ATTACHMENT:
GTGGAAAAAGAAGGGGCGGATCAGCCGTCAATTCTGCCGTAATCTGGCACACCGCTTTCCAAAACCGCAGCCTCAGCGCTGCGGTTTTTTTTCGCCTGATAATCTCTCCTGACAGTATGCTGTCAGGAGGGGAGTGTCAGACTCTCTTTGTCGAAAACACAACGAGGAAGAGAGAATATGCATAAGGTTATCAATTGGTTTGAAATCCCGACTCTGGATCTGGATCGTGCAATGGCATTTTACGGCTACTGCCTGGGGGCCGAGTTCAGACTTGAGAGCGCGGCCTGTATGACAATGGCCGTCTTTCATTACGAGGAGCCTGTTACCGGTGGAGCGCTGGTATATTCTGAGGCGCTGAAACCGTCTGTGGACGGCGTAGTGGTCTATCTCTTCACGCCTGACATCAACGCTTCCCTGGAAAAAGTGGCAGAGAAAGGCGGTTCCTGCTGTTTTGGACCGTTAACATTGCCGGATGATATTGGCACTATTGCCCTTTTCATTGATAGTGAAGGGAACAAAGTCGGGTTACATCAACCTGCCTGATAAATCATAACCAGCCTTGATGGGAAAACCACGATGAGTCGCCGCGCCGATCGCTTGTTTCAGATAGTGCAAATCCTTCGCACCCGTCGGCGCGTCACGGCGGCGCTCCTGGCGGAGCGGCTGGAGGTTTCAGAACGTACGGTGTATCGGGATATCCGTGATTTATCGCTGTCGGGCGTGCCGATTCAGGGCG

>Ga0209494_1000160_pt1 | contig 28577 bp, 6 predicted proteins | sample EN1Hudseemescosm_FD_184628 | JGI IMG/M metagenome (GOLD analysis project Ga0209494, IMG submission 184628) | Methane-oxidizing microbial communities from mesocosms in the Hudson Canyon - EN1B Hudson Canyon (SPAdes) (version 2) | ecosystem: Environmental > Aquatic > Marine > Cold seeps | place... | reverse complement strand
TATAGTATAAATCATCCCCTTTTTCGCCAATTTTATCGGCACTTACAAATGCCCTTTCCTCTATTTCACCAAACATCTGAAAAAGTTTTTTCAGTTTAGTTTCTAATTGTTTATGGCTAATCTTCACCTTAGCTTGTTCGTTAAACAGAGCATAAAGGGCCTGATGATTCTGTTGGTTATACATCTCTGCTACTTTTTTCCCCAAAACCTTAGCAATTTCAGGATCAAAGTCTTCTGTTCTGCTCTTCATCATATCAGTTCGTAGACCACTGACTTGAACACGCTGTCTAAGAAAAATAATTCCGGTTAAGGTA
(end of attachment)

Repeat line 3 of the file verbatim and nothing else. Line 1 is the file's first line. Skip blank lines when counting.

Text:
TATAGTATAAATCATCCCCTTTTTCGCCAATTTTATCGGCACTTACAAATGCCCTTTCCTCTATTTCACCAAACATCTGAAAAAGTTTTTTCAGTTTAGTTTCTAATTGTTTATGGCTAATCTTCACCTTAGCTTGTTCGTTAAACAGAGCATAAAGGGCCTGATGATTCTGTTGGTTATACATCTCTGCTACTTTTTTCCCCAAAACCTTAGCAATTTCAGGATCAAAGTCTTCTGTTCTGCTCTTCATCATATCAGTTCGTAGACCACTGACTTGAACACGCTGTCTAAGAAAAATAATTCCGGTTAAGGTA